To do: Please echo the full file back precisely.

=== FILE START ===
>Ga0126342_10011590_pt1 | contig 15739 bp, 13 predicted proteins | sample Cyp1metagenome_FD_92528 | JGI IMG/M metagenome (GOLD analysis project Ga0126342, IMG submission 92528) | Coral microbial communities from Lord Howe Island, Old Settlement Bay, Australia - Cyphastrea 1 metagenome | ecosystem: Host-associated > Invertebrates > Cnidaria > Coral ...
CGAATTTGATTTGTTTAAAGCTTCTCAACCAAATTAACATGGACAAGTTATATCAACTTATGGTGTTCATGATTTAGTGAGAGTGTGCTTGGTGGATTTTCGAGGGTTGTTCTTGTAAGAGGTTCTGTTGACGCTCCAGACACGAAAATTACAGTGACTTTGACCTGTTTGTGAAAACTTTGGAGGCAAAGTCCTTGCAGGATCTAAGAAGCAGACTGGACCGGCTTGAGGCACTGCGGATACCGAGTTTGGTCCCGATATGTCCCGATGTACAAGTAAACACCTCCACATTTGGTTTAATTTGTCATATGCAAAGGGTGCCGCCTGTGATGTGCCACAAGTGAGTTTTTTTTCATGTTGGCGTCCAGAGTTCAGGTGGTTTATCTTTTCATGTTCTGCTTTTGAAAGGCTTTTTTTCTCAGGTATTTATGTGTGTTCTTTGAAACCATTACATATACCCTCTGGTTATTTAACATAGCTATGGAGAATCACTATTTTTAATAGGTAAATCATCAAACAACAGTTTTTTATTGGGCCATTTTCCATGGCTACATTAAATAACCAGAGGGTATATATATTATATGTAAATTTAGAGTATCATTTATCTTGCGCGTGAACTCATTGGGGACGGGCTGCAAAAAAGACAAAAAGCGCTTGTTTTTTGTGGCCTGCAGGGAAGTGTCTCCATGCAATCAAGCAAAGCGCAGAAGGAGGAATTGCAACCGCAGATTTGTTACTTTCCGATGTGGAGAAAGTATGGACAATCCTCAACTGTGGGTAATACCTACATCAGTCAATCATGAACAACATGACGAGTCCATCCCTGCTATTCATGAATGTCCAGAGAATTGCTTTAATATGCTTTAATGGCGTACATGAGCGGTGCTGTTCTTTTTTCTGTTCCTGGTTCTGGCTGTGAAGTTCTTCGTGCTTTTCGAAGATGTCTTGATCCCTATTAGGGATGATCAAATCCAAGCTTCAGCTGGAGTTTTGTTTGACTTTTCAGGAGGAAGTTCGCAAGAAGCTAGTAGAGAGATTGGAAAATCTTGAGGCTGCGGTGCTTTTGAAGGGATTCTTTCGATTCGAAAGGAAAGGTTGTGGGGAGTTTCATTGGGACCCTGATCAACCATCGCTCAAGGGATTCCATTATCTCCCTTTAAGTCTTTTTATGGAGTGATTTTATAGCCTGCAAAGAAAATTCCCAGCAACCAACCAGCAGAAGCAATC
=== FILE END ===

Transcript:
>Ga0126342_10011590_pt1 | contig 15739 bp, 13 predicted proteins | sample Cyp1metagenome_FD_92528 | JGI IMG/M metagenome (GOLD analysis project Ga0126342, IMG submission 92528) | Coral microbial communities from Lord Howe Island, Old Settlement Bay, Australia - Cyphastrea 1 metagenome | ecosystem: Host-associated > Invertebrates > Cnidaria > Coral ...
CGAATTTGATTTGTTTAAAGCTTCTCAACCAAATTAACATGGACAAGTTATATCAACTTATGGTGTTCATGATTTAGTGAGAGTGTGCTTGGTGGATTTTCGAGGGTTGTTCTTGTAAGAGGTTCTGTTGACGCTCCAGACACGAAAATTACAGTGACTTTGACCTGTTTGTGAAAACTTTGGAGGCAAAGTCCTTGCAGGATCTAAGAAGCAGACTGGACCGGCTTGAGGCACTGCGGATACCGAGTTTGGTCCCGATATGTCCCGATGTACAAGTAAACACCTCCACATTTGGTTTAATTTGTCATATGCAAAGGGTGCCGCCTGTGATGTGCCACAAGTGAGTTTTTTTTCATGTTGGCGTCCAGAGTTCAGGTGGTTTATCTTTTCATGTTCTGCTTTTGAAAGGCTTTTTTTCTCAGGTATTTATGTGTGTTCTTTGAAACCATTACATATACCCTCTGGTTATTTAACATAGCTATGGAGAATCACTATTTTTAATAGGTAAATCATCAAACAACAGTTTTTTATTGGGCCATTTTCCATGGCTACATTAAATAACCAGAGGGTATATATATTATATGTAAATTTAGAGTATCATTTATCTTGCGCGTGAACTCATTGGGGACGGGCTGCAAAAAAGACAAAAAGCGCTTGTTTTTTGTGGCCTGCAGGGAAGTGTCTCCATGCAATCAAGCAAAGCGCAGAAGGAGGAATTGCAACCGCAGATTTGTTACTTTCCGATGTGGAGAAAGTATGGACAATCCTCAACTGTGGGTAATACCTACATCAGTCAATCATGAACAACATGACGAGTCCATCCCTGCTATTCATGAATGTCCAGAGAATTGCTTTAATATGCTTTAATGGCGTACATGAGCGGTGCTGTTCTTTTTTCTGTTCCTGGTTCTGGCTGTGAAGTTCTTCGTGCTTTTCGAAGATGTCTTGATCCCTATTAGGGATGATCAAATCCAAGCTTCAGCTGGAGTTTTGTTTGACTTTTCAGGAGGAAGTTCGCAAGAAGCTAGTAGAGAGATTGGAAAATCTTGAGGCTGCGGTGCTTTTGAAGGGATTCTTTCGATTCGAAAGGAAAGGTTGTGGGGAGTTTCATTGGGACCCTGATCAACCATCGCTCAAGGGATTCCATTATCTCCCTTTAAGTCTTTTTATGGAGTGATTTTATAGCCTGCAAAGAAAATTCCCAGCAACCAACCAGCAGAAGCAATC